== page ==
Mesh fabric is so thin, you can see right through it. But wrapped on to a human heart, it allows doctors to deliver a powerful new treatment that may help revitalize diseased organs.
"When we put the patch on, the patch grows new blood vessels in a matter of weeks into the heart," said Theregen President Michael Siani-Rose.
Siani-rose is president of San Francisco-based Theregen. He says the mesh is saturated with young living cells called fibroblasts, which deliver growth factors directly to the coronary tissue.
"This is feeding the surface of the heart, which actually grows right into the heart muscle, to Which feeds it better, supplies more blood, more oxygen. And in addition, the heart muscle wall regenerates, so we see better pumping action locally, underneath our patch," said Siani-Rose.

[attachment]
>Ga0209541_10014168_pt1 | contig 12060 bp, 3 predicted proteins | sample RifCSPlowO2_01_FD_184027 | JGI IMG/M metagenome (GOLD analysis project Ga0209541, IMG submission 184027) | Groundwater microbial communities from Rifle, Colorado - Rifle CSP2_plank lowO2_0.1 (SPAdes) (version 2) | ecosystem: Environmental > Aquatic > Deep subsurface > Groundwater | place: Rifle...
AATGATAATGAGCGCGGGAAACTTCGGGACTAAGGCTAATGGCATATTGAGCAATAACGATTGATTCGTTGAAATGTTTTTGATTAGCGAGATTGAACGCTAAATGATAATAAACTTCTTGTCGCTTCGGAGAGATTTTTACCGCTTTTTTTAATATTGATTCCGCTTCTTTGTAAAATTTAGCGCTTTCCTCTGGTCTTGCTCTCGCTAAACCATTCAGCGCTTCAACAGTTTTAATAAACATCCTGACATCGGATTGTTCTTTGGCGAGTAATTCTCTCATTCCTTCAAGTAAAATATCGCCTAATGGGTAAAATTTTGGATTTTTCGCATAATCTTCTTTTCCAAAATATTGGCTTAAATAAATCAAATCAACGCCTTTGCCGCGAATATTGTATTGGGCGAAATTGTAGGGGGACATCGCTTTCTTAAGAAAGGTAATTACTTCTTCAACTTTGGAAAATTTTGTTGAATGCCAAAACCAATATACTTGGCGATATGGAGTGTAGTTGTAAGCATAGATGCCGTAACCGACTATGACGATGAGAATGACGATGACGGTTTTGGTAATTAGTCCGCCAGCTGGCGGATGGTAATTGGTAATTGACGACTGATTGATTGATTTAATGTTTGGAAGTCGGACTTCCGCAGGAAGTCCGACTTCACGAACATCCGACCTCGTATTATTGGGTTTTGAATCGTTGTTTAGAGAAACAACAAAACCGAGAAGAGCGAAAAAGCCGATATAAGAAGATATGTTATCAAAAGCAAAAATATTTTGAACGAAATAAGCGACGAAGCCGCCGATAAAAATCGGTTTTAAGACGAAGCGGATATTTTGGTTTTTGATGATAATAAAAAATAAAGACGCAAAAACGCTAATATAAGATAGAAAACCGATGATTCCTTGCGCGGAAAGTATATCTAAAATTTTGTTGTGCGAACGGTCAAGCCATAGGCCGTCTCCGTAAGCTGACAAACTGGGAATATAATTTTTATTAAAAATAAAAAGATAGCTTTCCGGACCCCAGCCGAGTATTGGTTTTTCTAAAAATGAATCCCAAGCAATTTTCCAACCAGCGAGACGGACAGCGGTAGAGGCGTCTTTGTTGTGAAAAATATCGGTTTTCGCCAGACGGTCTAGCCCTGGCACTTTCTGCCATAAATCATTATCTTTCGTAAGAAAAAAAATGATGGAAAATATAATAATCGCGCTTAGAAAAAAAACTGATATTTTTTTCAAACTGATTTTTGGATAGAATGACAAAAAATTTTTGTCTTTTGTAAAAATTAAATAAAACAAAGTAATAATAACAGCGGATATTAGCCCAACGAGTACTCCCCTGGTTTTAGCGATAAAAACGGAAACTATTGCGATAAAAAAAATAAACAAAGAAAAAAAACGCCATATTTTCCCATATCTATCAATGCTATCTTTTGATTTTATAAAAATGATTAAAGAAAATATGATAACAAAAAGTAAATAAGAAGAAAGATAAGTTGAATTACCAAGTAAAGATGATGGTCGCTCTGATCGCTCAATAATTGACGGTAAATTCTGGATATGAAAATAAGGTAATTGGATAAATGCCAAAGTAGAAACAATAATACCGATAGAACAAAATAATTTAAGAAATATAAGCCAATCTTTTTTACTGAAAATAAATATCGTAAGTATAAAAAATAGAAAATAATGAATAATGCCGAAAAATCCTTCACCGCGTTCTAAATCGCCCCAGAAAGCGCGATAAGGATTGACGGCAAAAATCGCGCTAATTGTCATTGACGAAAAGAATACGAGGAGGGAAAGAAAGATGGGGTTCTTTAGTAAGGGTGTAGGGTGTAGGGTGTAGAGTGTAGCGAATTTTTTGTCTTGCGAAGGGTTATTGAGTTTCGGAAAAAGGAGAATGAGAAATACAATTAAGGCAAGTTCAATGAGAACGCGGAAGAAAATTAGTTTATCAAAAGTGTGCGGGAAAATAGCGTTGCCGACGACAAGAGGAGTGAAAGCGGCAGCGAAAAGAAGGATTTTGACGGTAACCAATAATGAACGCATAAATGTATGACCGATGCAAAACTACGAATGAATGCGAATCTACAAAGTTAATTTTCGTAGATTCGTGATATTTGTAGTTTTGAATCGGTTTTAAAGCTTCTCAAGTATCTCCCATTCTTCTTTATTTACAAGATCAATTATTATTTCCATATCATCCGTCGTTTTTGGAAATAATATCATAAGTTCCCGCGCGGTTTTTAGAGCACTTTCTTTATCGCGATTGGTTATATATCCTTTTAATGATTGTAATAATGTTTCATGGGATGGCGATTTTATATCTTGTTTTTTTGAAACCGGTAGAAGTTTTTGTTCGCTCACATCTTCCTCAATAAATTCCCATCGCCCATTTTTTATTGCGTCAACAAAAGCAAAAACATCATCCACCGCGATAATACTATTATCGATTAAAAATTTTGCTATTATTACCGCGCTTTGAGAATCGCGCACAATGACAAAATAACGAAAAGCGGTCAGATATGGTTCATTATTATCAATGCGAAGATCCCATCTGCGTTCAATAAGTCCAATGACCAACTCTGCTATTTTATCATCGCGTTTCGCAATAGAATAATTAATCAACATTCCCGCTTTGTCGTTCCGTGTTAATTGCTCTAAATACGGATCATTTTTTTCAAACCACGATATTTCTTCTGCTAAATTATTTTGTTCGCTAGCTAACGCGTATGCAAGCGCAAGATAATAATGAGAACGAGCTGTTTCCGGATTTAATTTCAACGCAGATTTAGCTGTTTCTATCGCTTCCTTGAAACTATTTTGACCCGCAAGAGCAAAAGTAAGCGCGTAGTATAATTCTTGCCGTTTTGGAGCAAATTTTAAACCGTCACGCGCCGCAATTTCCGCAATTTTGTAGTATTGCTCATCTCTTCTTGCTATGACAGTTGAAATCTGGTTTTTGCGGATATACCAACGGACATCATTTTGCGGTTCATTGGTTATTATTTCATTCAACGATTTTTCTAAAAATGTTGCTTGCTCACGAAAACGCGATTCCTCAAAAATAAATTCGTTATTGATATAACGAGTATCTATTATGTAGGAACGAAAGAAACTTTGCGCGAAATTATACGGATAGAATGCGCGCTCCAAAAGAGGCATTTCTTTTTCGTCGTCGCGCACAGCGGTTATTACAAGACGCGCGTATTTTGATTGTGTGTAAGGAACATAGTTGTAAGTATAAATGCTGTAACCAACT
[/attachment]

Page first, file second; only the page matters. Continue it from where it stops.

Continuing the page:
The patches are sold under the commercial name Anginera, were tested on patients who also received heart bypass surgery. But the results were so promising, the company believes the technique may someday be used as a stand-alone treatment.
They say doctors can place the Anginera patches using a method less invasive that open chest surgery, making it a potential therapeutic option for patients diagnosed with damaged arteries or failing tissue.
"There's a progressive disease called heart failure, irreversible, no sure, and we've found the patch actually reverses some of the symptoms of that," said Siani-Rose.
Some of that optimism comes from animal studies, which produced better recovery after heart attacks. Theregen plans to start the second phase of their clinical trial by next year, with the goal of having Anginera patches on the market within five years.